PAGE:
10. Common Business Operational Mistakes(I wish my clients and/or I hadn’t made) • Not fully appreciating the concept of working capital; failing to invest some of the profits back into the business • Viewing business development as an expense rather than investment • Failing to become knowledgeable about the competition and staying that way • Failing to understand that debt properly managed creates leverage • Failing to measure and understand the importance and interrelationship of both employee and customer satisfaction • Hoping for different results using the same strategy and/or tactic that isn’t working

  11. Have you made any of these mistakes? If so, how did you address the issue?

  12. WHAT LEADS TO SUCCESS

  13. Characteristics of a Successful Enterprise Arthur Rock, one of America’s leading venture capitalists, cites the following characteristics as the most important ones for the creation of a successful enterprise : • “Strategy is easy, but tactics are hard.” • The key to turning a good idea into a good business comes from the day-to-day management of the company. Having the right people can be more important than having the right business plan. • “There’s a thin line between refusing to accept criticism and sticking to your guns.” • Entrepreneurs must be brutally honest with themselves about bad news & disappointment while still believing in their ideas. • “A great idea won’t make it without great management.” • Entrepreneurial companies go through three stages of growth that require different managerial skills. The best entrepreneurs understand how vital good management is to their company, and if they can’t provide it themselves, then they look outside and bring the right person in. • “An entrepreneur without managerial savvy is just another promoter.” • It is important that entrepreneurs have a style that leads people. Best entrepreneurs are skilled managers who can be tough-minded with themselves and their team, who can say “no”, and who ideally are well versed in the technology on which the company is based. Source : Harvard Business Review on Entrepreneurship. Harvard Business School Press. 1999.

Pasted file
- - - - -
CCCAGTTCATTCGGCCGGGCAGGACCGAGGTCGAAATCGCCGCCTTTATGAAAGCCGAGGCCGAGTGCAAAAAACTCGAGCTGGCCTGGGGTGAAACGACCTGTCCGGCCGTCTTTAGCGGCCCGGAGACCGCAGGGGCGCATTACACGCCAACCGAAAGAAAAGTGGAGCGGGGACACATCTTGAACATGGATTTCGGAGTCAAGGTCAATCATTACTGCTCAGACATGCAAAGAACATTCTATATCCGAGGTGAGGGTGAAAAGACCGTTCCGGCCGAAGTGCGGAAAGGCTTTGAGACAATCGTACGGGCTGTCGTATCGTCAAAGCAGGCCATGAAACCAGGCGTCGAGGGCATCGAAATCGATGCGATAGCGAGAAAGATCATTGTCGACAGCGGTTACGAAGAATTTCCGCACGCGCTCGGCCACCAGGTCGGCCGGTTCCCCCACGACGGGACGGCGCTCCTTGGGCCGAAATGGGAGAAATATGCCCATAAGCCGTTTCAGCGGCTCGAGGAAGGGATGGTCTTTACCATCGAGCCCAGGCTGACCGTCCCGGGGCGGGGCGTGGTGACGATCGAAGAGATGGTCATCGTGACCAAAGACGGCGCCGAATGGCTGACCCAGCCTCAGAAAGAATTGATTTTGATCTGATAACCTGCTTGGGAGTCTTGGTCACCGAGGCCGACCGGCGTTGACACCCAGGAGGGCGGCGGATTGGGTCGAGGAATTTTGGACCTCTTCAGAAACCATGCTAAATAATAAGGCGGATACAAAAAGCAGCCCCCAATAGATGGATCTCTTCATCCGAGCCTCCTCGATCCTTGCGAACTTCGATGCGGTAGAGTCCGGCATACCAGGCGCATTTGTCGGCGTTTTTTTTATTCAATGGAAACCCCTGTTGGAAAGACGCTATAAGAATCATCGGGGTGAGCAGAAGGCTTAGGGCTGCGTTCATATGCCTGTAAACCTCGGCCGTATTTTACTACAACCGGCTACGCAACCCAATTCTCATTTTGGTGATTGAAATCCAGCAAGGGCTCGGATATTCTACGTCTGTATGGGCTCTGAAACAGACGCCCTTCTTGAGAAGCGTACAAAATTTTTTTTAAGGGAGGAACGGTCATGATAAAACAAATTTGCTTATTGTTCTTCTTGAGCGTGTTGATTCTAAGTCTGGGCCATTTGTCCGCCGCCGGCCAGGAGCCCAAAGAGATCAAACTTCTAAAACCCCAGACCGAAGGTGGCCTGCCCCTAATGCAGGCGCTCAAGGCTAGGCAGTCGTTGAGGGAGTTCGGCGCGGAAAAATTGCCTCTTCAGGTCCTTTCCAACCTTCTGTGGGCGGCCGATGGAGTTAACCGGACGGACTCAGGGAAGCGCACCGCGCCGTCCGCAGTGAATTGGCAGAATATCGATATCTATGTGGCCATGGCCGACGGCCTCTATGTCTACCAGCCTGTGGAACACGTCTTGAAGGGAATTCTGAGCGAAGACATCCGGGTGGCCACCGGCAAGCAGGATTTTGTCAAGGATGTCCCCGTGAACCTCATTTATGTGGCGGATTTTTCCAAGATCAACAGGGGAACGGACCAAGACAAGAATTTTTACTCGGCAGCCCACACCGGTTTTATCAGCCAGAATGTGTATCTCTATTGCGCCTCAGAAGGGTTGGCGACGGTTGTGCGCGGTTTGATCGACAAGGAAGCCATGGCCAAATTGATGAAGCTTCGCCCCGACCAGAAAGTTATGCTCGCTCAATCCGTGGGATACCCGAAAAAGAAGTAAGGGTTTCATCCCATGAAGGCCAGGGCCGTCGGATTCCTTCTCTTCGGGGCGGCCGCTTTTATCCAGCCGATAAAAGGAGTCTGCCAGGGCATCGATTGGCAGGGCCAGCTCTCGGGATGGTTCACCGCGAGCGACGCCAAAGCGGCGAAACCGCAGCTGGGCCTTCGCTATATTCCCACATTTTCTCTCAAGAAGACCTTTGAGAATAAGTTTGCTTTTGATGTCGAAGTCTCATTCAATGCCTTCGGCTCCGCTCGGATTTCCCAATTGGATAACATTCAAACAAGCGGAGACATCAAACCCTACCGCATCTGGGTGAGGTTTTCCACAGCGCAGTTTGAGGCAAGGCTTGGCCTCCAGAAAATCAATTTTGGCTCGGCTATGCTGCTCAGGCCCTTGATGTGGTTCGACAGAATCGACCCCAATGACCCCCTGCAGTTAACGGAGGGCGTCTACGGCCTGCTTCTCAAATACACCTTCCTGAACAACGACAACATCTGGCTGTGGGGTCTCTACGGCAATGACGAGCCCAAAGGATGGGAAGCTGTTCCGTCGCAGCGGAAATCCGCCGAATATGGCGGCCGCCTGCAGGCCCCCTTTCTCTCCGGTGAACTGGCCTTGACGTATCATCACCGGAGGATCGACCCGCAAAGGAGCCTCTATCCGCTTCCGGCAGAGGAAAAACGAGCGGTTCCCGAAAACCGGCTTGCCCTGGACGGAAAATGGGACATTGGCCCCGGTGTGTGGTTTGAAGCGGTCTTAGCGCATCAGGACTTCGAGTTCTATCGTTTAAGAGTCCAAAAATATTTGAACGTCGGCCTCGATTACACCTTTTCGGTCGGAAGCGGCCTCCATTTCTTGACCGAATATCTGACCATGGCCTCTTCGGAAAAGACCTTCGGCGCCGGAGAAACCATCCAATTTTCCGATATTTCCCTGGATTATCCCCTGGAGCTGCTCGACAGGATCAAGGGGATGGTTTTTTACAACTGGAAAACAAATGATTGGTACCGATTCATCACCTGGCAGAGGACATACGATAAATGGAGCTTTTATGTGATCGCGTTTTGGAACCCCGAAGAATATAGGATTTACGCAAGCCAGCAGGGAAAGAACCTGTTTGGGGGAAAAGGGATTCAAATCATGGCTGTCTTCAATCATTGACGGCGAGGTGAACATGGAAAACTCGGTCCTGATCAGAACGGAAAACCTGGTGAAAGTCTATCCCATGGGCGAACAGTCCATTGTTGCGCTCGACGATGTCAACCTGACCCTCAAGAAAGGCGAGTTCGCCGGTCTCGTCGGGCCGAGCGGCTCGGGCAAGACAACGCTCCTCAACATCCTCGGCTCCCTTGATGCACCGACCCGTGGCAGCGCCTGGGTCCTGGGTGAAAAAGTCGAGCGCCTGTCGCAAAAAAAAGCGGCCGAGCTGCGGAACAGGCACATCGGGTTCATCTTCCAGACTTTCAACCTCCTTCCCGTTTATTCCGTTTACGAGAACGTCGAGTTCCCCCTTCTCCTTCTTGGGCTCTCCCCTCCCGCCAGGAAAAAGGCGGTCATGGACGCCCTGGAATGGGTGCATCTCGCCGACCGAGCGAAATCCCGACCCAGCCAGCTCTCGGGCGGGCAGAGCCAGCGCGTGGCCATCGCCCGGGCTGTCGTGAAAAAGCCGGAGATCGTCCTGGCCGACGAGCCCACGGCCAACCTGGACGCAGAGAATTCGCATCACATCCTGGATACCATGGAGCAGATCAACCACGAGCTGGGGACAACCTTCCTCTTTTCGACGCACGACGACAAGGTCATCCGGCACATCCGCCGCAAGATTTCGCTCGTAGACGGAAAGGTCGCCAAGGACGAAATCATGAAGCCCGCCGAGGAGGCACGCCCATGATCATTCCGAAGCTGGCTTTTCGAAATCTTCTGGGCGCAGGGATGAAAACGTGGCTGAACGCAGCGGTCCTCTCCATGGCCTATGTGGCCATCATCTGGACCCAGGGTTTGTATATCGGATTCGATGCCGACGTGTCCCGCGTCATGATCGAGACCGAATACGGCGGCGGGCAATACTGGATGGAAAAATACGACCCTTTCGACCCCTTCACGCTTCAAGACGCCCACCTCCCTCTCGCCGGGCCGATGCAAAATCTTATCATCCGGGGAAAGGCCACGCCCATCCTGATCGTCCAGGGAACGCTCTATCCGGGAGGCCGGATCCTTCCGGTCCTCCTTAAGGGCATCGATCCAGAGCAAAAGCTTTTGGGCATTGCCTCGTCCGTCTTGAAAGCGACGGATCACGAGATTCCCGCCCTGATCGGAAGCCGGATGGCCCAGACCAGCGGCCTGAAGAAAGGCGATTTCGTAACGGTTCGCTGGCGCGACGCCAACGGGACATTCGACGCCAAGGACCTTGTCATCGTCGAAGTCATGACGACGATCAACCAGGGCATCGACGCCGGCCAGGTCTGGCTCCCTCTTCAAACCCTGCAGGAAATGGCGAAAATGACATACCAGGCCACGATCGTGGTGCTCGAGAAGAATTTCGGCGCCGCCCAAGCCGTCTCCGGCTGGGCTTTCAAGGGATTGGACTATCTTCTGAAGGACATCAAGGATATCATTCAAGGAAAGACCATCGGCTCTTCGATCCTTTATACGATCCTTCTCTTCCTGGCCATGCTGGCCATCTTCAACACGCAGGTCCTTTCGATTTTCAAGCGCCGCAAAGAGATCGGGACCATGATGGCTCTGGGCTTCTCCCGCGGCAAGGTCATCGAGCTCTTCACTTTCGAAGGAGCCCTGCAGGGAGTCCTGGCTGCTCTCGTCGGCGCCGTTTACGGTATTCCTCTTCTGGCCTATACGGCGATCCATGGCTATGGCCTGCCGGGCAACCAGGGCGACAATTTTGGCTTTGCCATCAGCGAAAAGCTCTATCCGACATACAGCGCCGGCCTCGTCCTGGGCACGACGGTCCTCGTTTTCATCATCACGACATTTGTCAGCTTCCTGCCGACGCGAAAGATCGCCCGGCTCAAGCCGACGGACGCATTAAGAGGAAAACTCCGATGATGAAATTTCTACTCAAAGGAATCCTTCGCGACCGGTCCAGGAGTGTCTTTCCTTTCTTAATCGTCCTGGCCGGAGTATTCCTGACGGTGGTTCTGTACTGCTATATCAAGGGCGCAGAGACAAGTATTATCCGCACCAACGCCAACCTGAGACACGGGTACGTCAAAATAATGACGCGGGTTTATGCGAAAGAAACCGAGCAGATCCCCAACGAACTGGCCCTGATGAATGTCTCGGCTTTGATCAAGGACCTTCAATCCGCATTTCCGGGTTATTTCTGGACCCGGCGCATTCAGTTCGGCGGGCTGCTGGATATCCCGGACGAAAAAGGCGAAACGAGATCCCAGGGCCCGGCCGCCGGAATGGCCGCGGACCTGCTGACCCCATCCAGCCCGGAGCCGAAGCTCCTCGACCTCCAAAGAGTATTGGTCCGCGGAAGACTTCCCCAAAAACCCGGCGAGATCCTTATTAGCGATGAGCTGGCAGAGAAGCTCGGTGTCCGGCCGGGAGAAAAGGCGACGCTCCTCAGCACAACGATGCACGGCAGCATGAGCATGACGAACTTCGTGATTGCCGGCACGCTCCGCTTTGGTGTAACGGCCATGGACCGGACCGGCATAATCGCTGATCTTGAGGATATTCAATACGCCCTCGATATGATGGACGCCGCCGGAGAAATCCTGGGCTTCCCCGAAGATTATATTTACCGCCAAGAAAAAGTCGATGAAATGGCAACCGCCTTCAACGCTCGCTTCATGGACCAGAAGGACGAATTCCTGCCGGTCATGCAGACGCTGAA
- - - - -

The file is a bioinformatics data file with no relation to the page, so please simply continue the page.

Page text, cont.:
14. Determinants of New Venture Performance Based on the findings of 62 independent research models, the following functional relationship for new venture performance becomes evident : New Venture Performance = f (E, IS, BS, R, OS) where : E = Entrepreneur IS = Industry Structure BS = Business Strategy R = Resources OS = Organization structure, systems, and processes Source : Chrisman, James J., Alan Bauerschmidt,, and Charles W. Hofer. 1998. “The Determinants of New Venture Performance : An Extended Model.” Entrepreneurship : Theory & Practice. Vol. 23. No. 1.

  15. Determinants of New Venture Performance : Organizational Structure, Processes, and Systems When planning the organizational structure, processes, and systems of a new venture, keep in mind that : • In a venture’s early stages of growth, flexibility of organizational structure, • processes, and systems has a negative effect on its probability of survival, • but a positive effect on its probability of success • As a venture approaches maturity, formality of structure, processes, and • systems increase the probability of survival and success • A venture’s organizational structure, processes, and systems are most • important to its survival during periods in which it must make the transition • from one stage of growth to another Source : Chrisman, James J., Alan Bauerschmidt,, and Charles W. Hofer. 1998. “The Determinants of New Venture Performance : An Extended Model.” Entrepreneurship : Theory & Practice. Vol. 23. No. 1.